Ricardo Gonzalez: It’s A Living

Brooklyn-based ADC Member's style is his brand and story

ADC and Monotype‘s Typography & Lettering Month is off to a wonderful start! This annual theme serves as a showcase of the many ADC Members who make their mark with letterforms. Whether they’re designing brand new digital fonts for the world to use, or they’re creating free-flowing calligraphy to adorn a wall, these artists know that there is more to written words than just their meaning.

The next artist to step into the spotlight is a Brooklyn-based letterer and an eager and active ADC Member who considers his craft a “lifetime learning journey.”

RicardoGonzalezRICARDO GONZALEZ
Lettering Artist
Brooklyn, NY
itsaliving.nyc
itsaliving.co@gmail.com

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Where did this crazy adventure in lettering all begin?

It all started when I saw my grandfather’s letters from the late 60’s. His calligraphy was beautiful, and from there I started trying on my own. In high school I really got into graffiti and forgot about calligraphy. I was more into tagging, and I was very influenced by NY tags. After that I went to graphic design school, where I learned the basics of typography. At the same time I picked up a couple markers and did some tags on canvases, then photographed them and played with them on the computer. In 2014 I was lucky to attend Type@Cooper in New York, which was a huge improvement and a once in a lifetime experience. Since then I’ve been exploring letterforms.

What made you realize that you wanted to make a career out of letterforms, and what convinced you it was even possible?

I didn’t plan this career, it has been taking shape as I go. But I do remember looking at a few designers around the world who were making a living out of it, which made me believe it is possible to make a living of what you love. I try to take workshops whenever I can, especially if it’s Ken Barber teaching and there’s a spot left. But a big part of what has taken me is the condensed course at Type@Cooper in 2014, it was a great to understand letterforms to a deep technical level.

How would you best describe your style in a sentence? Do you fight against having a telltale style, or do you embrace it as your brand?

Simple, it is a combination of things I like. I don’t fight it, it just happens that what I do has become a brand but also a story.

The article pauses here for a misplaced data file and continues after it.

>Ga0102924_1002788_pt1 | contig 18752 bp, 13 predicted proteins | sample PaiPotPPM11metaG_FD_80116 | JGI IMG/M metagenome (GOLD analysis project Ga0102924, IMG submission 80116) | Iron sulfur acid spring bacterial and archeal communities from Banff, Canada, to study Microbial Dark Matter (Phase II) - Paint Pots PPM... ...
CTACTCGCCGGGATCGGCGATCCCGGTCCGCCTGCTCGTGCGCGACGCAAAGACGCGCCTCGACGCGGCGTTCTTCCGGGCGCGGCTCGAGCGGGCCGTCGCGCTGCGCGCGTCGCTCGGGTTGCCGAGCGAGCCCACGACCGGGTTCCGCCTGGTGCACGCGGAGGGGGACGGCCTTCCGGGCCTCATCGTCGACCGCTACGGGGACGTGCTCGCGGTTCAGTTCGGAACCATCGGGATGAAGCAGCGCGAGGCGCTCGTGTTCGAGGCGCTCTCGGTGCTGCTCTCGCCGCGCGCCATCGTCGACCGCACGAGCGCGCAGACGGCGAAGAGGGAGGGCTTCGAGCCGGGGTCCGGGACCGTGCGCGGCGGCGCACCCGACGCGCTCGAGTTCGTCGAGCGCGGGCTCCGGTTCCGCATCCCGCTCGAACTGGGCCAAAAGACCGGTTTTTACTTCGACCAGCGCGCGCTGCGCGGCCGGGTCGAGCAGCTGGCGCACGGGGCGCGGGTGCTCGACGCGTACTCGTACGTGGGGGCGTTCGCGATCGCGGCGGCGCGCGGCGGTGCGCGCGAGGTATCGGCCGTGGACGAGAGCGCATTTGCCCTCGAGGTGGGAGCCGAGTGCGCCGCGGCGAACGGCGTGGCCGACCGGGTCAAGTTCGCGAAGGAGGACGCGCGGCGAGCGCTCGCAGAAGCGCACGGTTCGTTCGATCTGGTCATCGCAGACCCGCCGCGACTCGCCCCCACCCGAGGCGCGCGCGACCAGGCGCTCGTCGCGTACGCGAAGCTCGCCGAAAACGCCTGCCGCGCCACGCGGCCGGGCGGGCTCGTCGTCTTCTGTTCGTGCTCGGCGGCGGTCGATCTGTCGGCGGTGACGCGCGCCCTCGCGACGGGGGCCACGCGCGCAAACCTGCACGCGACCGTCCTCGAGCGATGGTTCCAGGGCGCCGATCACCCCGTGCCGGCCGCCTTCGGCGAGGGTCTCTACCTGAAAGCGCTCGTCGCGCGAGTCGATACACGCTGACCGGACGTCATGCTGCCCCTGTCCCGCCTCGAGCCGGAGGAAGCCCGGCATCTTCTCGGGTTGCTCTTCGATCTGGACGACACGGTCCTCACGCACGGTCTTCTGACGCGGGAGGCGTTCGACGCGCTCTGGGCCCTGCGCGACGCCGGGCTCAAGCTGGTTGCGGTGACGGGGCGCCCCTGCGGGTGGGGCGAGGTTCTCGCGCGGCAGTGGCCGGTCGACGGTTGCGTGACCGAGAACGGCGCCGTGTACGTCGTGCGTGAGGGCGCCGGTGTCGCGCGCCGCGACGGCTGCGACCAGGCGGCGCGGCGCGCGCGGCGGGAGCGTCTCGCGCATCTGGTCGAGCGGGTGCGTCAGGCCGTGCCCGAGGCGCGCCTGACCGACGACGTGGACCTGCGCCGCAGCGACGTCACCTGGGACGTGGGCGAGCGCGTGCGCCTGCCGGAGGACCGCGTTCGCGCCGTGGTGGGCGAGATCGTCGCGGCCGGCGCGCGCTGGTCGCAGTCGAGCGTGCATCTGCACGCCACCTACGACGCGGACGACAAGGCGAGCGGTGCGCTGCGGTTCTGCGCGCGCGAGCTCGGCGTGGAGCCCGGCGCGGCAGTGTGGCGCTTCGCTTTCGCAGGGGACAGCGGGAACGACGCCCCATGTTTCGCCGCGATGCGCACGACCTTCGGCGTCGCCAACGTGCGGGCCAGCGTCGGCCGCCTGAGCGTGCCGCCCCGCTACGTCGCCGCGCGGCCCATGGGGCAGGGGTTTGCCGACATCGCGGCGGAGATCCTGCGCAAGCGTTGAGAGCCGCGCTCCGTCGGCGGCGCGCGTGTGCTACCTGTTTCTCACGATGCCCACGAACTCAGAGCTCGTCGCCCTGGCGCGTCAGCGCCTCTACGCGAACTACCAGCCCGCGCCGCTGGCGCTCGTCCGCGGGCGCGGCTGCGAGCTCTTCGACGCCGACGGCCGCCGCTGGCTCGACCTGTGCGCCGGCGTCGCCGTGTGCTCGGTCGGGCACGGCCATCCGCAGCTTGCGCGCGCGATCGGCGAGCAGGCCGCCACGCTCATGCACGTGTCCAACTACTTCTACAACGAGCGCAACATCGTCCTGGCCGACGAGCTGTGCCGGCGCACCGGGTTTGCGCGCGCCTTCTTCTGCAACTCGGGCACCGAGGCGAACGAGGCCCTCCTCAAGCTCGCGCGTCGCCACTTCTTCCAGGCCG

Walk us through your usual creative process.

The process depends on the project. I can start using tracing paper and brush pen but I can also start in the computer or maybe a combination of both. I try to explore new media, techniques, styles and combine it with my work.

What are your favorite ‘practical’ and ‘decorative’ typefaces?

I use Gotham because of its versatility. As far as decorative typefaces go, Banco & Calypso are my all time favourites.

Everybody’s got a favorite brand of marker, a favorite kind of ink, that pencil with just the right amount of heft. What are yours, and why do you swear by them?

I work a lot with Krink markers. I love their ink quality, it’s really opaque and permanent.

What’s your favorite letter of the alphabet when it comes to experimenting with design?

I don’t have a favourite, each letter has it’s own beauty.

Who wins in a fight: serif or sans serif?

Choosing before knowing what it’s for is a gamble!

“Wait, what is that you do again?” How do you explain what you do for a living to people who aren’t in creative fields? What’s the thing they can’t quite grasp about it?

I just say that I am a graphic designer “I draw letters for a living, that’s why it is a living.” The fact you can actually live out of drawing letters as a true profession is what puzzles them.

“The fact you can actually live out of drawing letters as a true profession is what puzzles them.”

Tell us about your favorite project to date. What set it apart from everything else?

This is a difficult question. I guess I don’t have a favourite one because so far every project has been different and challenging I love that and that’s what keep me on my toes.

What would be your dream project/assignment/client? What’s something you’ve never had the opportunity to do thus far, but would kill for that chance?

Doing some work for Nike Skateboarding. I’d also love to do a solo exhibition/artshow or a huge mural.

What is the most difficult thing about making a career out of what you do? How do you get around that, and what advice would give to others facing similar challenges?

Being patient and keep evolving. A good designer friend once told me when I asked him the same question, he said: “Just keep working hard and you will be fine”

What other creative outlets do you have? Where else do you find inspiration?

Travelling. It is shapes the way you look at things and helps you to understand them.

Which professionals do you look up to the most in the typography/lettering world and why? Have you had any creative mentors?

I really admire the work of: Sean Freeman, Alex Trochut, Felipe Pantone, Miguel Reyes & CommercialType foundry, Ken Barber, Stefan Sagmeister, Luca Barcellona, Juan Carlos Pagan, Matthew Tapia and many more. I look up to them not just because of their crazy work/career but also because they are genuine people. I try to learn from everybody, but I never had one specific “mentor”. Not yet, at least!

When all is said and done, what do you love most about being a typographer or letterer?

It’s an interesting and unique career. Letterforms are everywhere and it’s something that is in our everyday lives. Exploring letterforms, styles, their history, their construction is a neverending path and that’s what I love about it, it is a lifetime learning journey.

Typography & Lettering Month takes place throughout April, and is open exclusively to ADC Members. Not yet a Member? Join today!

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